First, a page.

Argentine President and Foreign Minister Charged Over Cover-Up of Iran’s Role in AMIA Atrocity
The Argentine Federal Prosecutor appointed to examine the accusation that the Argentine government attempted to cover up Iran’s role in the 1994 bombing of the AMIA Jewish center in Buenos Aires has announced that he will be pursuing the country’s top leadership over the charge, in a major endorsement of the claims advanced by Special Prosecutor Alberto Nisman on the eve of his death last month in suspicious circumstances.
President Cristina Fernández de Kirchner and Foreign Minister Héctor Timerman are the most prominent names in Gerardo Pollicita’s complaint, described by the Buenos Aires Herald as giving “a green light” to the charges originally made by Nisman before he died. As The Algemeiner reported earlier today, there is a growing conviction in both Argentina and Israel that Iran was also behind Nisman’s death, which the Argentine government is officially treating as a suicide.
In addition to Fernández de Kirchner and Timerman, Pollicita also charged several of their main political allies, including Luis D’Elia, a former member of the cabinet of Néstor Kirchner (Fernández de Kirchner’s late husband and predecessor in office) Andrés Larroque, a parliamentarian, former prosecutor Héctor Yrimia and Allan Bogado, a suspected member of Argentina’s state intelligence service.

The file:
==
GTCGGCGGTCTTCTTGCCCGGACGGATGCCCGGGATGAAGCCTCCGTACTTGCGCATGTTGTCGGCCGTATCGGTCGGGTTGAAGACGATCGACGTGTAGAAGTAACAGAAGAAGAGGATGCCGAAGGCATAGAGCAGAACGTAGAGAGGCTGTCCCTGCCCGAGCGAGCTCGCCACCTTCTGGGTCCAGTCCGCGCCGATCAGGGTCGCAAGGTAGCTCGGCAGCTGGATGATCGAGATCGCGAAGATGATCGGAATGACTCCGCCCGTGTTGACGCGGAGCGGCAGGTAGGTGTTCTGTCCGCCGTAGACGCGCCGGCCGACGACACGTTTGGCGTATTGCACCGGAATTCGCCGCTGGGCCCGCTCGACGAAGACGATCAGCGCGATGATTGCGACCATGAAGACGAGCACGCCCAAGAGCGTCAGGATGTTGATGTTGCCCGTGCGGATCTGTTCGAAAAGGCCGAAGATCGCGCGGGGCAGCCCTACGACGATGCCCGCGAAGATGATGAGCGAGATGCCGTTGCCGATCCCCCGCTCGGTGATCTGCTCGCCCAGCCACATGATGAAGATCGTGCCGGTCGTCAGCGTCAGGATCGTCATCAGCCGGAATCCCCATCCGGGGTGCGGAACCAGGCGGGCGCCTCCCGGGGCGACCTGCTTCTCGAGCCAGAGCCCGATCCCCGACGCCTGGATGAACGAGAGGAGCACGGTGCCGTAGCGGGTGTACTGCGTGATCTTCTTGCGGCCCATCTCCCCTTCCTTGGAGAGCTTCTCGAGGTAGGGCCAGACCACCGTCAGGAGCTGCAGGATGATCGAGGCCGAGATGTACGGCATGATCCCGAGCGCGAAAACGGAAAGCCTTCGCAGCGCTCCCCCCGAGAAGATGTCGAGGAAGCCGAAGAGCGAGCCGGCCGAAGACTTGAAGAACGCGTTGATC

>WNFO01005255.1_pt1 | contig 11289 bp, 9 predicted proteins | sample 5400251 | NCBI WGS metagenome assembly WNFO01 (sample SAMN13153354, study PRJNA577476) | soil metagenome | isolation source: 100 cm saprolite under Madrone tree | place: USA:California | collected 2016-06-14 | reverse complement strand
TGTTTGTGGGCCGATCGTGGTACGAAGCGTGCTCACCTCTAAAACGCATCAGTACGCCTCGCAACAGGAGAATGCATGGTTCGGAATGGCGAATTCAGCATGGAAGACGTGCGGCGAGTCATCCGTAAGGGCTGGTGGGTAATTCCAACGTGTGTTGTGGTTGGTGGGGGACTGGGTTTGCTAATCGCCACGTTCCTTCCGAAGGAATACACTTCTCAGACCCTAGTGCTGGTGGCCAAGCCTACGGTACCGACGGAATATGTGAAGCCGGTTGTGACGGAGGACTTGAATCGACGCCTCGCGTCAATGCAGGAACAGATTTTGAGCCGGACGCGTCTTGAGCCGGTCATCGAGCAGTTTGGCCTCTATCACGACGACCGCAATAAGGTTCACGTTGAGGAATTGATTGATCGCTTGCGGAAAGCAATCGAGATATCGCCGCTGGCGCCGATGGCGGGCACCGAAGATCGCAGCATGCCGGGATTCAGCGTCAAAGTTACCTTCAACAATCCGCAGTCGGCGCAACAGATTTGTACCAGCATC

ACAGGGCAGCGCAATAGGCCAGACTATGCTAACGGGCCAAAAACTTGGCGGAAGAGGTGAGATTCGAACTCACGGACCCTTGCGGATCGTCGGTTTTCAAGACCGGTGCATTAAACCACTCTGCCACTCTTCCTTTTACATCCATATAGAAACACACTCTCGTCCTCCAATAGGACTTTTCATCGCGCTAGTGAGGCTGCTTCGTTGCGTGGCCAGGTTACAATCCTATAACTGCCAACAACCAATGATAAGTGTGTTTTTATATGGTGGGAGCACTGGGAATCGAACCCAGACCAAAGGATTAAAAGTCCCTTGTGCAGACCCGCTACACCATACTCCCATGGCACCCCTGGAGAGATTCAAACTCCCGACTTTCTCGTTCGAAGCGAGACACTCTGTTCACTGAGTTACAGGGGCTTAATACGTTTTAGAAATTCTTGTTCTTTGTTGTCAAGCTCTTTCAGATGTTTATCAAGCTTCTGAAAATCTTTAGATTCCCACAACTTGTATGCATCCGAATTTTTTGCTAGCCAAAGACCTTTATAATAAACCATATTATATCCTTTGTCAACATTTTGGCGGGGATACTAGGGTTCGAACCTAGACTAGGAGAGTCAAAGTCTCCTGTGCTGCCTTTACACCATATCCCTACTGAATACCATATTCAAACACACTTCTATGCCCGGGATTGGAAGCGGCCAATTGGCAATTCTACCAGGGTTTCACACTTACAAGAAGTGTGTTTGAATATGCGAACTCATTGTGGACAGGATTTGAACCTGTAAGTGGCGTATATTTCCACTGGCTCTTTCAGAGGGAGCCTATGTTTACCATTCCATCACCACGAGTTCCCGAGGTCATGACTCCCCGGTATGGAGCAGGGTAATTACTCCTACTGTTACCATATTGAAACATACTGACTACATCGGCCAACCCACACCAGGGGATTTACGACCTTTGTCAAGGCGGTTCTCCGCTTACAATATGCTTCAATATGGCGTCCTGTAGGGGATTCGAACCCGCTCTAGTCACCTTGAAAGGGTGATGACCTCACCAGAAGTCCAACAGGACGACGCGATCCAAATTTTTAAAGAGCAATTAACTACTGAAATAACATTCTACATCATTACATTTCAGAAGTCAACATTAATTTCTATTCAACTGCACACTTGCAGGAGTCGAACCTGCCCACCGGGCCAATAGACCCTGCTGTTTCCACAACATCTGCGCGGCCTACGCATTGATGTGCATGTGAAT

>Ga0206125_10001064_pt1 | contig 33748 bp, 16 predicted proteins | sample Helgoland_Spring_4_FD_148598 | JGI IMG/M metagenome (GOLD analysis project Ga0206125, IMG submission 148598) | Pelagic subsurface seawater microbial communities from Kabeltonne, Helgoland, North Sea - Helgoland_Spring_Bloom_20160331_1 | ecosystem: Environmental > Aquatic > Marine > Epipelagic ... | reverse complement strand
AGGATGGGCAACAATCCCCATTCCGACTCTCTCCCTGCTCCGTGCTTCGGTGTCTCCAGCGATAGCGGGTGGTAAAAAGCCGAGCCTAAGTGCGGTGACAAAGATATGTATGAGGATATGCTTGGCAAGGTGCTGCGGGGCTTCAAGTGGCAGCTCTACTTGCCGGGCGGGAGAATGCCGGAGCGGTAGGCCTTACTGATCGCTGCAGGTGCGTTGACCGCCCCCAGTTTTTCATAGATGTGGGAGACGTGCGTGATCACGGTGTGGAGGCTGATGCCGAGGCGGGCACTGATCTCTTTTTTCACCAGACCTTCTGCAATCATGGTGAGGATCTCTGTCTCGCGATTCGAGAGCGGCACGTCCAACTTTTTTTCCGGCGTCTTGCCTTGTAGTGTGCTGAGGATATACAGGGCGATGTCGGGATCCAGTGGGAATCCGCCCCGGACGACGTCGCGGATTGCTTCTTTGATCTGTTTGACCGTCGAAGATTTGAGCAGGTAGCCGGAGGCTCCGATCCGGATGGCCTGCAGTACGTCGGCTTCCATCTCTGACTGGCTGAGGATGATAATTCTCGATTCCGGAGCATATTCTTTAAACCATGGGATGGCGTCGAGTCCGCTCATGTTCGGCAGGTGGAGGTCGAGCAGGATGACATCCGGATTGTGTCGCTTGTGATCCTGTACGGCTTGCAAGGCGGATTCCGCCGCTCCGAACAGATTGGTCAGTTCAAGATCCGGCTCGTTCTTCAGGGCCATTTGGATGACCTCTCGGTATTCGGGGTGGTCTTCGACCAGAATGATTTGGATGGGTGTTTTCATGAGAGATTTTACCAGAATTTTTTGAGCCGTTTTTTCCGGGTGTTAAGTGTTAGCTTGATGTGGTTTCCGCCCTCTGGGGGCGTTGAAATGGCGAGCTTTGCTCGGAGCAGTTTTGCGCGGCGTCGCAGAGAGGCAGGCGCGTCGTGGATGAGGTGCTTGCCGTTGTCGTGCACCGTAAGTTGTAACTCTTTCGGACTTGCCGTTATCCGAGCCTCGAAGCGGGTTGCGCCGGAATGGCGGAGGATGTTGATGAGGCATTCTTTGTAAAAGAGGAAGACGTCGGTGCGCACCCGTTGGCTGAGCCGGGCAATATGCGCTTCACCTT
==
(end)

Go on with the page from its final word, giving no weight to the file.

The Argentine government immediately scorned Pollicita’s announcement. Anibal Fernandez, a spokesman for Fernández de Kirchner, said that moving the case forward was a “clear maneuver to destabilize democracy” but that ultimately “it has no legal value. It does not matter.”
Pollicita’s complaint charged that the Iran cover-up was “orchestrated and operated by the highest authorities of the Argentine government,” Argentine newspaper Clarin reported.
Eamonn MacDonagh, a political analyst based in Buenos Aires who has written widely on the AMIA atrocity, told The Algemeiner that Pollicita’s decision underlined the credibility of Nisman’s original accusations.
“Compared to Nisman, Pollicita is a relative unknown,” MacDonagh said. “Nobody would have been surprised if he had sat on Nisman’s complaint for a few months, before quietly junking it. The fact that he didn’t, despite the government’s best efforts to dismiss Nisman outright, strongly suggests that there is a case to pursue here.”
MacDonagh added that it would be very difficult for Fernández de Kirchner and her allies to portray Pollicita as an agent beholden to foreign powers. The president had attempted to do precisely this with Nisman, asserting without evidence that the Special Prosecutor had traveled to Europe to receive instructions on how to proceed with the case against her.
“Pollicita has no international profile, so accusing him of working for the CIA or the Mossad will look frankly absurd,” MacDonagh said.